FRANKFURT (Reuters) - A disorderly Brexit would deliver “a significant shock” to an already weakened European economy, European Central Bank vice-president Luis de Guindos told French daily Le Monde.
With six weeks until Britain is due to leave the bloc, UK Prime Minister Theresa May is yet to win ratification of British lawmakers for her Brexit deal.
De Guindos said financial companies were well prepared to deal with an orderly Brexit but a scenario in which Britain exits the EU without an agreement was bound to hurt the euro zone.
“A disorderly Brexit... would represent a significant macroeconomic shock at a time when the European economy is already weakened,” de Guindos said in an interview published on Tuesday.
Asked about an ongoing slowdown in euro zone inflation, de Guindos struck a sanguine tone.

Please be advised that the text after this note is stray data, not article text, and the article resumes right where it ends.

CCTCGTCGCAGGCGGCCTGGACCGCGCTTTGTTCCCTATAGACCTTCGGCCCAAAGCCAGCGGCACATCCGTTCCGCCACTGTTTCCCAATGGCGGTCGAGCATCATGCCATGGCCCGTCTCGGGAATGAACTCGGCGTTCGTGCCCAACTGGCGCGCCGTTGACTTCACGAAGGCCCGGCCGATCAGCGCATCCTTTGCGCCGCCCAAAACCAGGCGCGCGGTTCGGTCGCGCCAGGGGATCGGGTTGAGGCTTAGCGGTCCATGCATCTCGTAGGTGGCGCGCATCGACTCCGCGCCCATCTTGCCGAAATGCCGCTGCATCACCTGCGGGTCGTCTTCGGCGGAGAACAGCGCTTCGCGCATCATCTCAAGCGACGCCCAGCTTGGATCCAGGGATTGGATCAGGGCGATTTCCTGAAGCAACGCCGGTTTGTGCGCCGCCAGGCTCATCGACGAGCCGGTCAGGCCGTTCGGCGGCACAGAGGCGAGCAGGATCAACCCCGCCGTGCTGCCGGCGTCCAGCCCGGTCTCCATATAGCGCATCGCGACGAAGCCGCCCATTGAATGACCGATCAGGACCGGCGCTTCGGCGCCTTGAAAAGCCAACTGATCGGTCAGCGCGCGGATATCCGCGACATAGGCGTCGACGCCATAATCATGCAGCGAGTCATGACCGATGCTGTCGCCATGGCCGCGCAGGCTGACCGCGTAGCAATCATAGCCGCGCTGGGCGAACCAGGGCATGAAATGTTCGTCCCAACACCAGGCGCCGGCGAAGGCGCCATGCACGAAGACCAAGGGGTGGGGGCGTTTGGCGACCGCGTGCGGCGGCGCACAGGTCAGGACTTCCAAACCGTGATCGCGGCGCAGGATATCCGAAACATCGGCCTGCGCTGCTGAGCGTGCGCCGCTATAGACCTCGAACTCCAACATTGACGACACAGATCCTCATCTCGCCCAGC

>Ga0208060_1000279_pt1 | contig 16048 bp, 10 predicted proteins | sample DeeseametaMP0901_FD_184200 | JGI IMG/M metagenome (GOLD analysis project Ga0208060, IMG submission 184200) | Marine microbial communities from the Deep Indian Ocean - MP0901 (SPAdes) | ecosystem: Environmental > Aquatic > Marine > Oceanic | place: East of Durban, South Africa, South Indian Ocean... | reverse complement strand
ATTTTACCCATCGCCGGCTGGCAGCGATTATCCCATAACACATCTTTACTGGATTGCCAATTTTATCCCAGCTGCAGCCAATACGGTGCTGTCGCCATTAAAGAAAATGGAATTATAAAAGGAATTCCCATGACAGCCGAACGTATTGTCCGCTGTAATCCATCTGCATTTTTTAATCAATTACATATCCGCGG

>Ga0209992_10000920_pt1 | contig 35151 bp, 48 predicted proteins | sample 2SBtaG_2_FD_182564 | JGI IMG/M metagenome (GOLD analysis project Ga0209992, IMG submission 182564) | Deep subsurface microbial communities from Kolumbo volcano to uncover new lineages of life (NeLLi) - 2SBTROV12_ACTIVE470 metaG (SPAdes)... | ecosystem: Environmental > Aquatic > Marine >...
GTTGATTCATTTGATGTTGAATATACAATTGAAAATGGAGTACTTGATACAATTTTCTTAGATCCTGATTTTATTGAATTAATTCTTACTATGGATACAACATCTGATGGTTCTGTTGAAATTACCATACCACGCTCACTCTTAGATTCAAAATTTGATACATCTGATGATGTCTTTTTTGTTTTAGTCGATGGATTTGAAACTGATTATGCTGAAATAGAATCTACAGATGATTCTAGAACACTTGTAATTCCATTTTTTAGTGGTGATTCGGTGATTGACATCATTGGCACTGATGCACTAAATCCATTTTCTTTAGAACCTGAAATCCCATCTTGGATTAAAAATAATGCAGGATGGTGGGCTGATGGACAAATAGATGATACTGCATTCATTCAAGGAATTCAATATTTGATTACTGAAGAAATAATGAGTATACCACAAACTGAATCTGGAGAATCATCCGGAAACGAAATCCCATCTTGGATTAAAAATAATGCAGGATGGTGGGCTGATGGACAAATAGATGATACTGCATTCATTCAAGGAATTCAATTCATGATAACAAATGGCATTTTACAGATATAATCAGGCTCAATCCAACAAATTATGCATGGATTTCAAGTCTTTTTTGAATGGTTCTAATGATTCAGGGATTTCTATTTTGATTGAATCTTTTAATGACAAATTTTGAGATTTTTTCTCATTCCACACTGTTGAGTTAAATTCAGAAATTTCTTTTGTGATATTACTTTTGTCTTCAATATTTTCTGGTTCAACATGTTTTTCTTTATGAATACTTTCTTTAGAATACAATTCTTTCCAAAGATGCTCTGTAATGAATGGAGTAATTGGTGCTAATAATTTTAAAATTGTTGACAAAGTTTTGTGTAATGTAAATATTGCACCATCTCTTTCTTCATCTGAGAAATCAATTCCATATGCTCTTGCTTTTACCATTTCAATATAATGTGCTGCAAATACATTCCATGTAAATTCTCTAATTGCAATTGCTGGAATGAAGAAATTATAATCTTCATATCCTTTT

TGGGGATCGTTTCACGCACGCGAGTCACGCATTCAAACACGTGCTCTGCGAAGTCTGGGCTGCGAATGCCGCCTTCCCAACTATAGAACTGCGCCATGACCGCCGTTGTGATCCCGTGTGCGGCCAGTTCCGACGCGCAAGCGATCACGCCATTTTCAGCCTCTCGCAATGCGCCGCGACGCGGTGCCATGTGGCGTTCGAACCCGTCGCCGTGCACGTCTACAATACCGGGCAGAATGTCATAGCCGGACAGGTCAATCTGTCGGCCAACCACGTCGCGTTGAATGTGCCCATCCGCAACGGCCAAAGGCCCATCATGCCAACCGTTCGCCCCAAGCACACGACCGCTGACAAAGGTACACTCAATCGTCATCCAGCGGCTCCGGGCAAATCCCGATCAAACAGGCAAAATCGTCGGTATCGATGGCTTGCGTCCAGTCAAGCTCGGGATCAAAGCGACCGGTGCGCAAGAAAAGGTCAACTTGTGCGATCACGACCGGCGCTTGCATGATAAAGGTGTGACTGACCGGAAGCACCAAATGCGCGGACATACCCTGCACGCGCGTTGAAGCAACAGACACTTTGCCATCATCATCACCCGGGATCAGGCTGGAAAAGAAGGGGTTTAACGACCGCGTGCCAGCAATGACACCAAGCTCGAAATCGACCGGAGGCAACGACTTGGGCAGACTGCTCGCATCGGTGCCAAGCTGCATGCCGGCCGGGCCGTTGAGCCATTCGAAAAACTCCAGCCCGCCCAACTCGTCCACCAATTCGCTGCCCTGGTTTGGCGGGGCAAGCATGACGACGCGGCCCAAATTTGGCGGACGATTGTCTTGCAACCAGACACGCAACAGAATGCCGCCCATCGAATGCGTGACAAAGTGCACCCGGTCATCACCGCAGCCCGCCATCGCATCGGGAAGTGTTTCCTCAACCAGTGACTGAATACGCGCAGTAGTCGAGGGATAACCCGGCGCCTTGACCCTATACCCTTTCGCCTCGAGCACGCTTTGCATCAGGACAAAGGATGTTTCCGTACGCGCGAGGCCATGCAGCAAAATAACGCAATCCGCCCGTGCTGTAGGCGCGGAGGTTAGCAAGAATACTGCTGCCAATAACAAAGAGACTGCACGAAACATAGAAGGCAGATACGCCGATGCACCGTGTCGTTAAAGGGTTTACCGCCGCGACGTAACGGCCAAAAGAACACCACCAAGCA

“Even if energy prices were to fall a little in the coming months, we are confident that inflation will, over the medium term, converge towards our aim of below, but close to, 2 percent,” he said.
He added, however, that the ECB had the tools to react if needed, including by pushing back the timing of its first post-crisis interest rate hike, offering more long-term loans to banks, or continuing to reinvest proceeds from its 2.6 trillion euro ($2.93 trillion) bond portfolio.
But it was in no rush to do so.
“We are currently analysing the causes of the economic slowdown in Europe, some of which are temporary,” de Guindos said. “We will not take a decision until we have conducted a thorough analysis.”
Reporting by Francesco Canepa; editing by John Stonestreet and Ed Osmond